But it’s also extremely rich. If you can take the message and use it for learning purposes, (instead of a whipping post) negative feedback always helps you grow.

Today, if someone criticizes your way of performing a task, or corrects your presentation, or re-writes your copy or critiques your design, see if you can take the information in without feeling bad about yourself or despising the messenger.

Say “I’m willing to find the good in this moment.” Take a breath, thank the person who delivers it, and take a little time to cool off. Then use the feedback to improve your professional self.

Before You Offer Advice…

Before you offer advice, make sure that the person on the receiving end is open to hearing it.

Sometimes, we think we know what someone needs to do or say or even wear at work. We’re sure that we’re right, and if our colleague or client would just listen to us, a certain problem or situation would immediately improve.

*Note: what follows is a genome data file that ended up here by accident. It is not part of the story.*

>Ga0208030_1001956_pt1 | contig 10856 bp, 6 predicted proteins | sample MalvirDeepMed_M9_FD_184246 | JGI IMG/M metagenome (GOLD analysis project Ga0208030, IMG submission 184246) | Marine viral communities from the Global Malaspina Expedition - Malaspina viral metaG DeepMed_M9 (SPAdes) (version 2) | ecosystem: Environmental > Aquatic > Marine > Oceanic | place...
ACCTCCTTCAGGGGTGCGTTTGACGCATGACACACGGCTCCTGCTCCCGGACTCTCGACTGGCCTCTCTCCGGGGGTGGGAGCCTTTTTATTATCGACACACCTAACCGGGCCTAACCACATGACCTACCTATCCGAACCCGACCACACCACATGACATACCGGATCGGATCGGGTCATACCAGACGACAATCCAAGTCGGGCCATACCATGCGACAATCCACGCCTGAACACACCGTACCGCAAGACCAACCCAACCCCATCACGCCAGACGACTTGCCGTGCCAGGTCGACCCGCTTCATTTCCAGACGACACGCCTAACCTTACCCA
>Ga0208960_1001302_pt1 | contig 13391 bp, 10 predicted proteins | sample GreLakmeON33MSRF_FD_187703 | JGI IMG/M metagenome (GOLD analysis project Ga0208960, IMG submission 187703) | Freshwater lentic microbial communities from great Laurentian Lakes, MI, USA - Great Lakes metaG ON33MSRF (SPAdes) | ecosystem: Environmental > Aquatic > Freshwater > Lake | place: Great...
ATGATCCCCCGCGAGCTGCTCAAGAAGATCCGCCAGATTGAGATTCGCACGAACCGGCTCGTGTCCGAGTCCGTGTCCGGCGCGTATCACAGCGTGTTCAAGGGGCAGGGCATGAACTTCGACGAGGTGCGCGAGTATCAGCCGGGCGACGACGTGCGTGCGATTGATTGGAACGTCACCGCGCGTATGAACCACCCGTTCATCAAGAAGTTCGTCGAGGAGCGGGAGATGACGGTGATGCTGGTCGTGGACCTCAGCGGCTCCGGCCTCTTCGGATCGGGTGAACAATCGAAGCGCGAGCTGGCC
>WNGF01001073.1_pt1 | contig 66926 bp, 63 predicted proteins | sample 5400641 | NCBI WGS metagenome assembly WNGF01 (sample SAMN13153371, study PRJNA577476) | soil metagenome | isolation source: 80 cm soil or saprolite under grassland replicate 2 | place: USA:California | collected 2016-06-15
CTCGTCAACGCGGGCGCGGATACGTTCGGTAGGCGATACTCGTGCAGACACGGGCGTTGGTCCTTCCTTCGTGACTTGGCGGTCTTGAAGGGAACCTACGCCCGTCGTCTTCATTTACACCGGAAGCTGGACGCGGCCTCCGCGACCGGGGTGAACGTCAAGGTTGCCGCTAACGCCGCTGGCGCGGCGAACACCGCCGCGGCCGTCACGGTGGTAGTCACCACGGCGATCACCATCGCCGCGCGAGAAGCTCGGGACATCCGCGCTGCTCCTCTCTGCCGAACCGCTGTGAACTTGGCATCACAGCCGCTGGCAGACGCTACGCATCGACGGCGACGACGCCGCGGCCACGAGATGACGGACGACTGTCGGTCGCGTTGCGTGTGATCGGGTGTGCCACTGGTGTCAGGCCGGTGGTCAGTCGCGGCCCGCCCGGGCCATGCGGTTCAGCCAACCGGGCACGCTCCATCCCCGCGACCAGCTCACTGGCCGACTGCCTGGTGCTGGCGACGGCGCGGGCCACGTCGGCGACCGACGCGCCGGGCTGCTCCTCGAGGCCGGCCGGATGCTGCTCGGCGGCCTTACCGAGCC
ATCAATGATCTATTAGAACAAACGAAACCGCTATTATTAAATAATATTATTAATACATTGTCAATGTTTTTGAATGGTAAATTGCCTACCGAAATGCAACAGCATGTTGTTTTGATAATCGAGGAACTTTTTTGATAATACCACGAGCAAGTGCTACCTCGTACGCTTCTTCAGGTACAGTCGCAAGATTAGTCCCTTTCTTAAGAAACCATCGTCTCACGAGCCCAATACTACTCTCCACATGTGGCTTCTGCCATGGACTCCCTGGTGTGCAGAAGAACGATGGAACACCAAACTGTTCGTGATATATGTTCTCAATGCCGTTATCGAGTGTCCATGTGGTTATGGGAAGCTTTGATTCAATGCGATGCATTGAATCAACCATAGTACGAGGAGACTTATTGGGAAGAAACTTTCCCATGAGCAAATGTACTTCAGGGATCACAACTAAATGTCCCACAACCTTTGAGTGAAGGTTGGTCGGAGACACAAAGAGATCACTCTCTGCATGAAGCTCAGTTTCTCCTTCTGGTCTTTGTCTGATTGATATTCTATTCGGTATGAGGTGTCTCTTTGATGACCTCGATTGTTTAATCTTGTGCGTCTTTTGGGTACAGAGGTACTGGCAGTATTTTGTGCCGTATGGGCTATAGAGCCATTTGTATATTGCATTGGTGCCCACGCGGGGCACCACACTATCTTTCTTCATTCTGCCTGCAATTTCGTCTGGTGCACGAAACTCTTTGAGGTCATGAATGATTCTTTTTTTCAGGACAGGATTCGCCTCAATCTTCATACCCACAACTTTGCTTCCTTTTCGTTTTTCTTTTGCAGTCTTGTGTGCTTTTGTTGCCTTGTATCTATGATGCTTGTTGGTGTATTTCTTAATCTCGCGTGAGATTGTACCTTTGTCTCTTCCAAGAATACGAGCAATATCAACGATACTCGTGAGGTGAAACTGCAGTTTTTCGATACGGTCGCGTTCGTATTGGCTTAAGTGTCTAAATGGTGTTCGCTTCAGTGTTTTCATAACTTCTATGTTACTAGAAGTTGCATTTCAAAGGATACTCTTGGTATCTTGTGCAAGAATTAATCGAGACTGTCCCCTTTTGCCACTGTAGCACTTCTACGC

But offering unsolicited advice to someone who’s not ready to receive it can create more problems going forward.

Before you offer advice, stop and take the recipient’s temperature.

Say, “I’ve got a few ideas about how to resolve _________. Let me know when you’re ready to hear it.”

If you’re itching to advise a colleague on a personal matter like health or weight or love life, you’re better off waiting until that person requests your input.

If you can’t hold it in, say, “I’m having a strong reaction to ________. Can we discuss it?” Or “I’m really concerned about ________ . “ and see how the listener responds.

It may be hard to zip your lip. You may feel anxious and frustrated. But learning when and how to offer advice is an important life skill. It takes practice to offer assistance in a way that can be received.

Going with the Flow

Sometimes, the things we plan to do at work get completely derailed by other events that demand our attention. Your internet connection goes down, the lights blow out, a client emergency arises, or someone calls in sick.

In these moments, it’s easy to become both exasperated and tense. ‘How am I going to complete my list of tasks?’ you wonder. ‘Why did this have to happen?’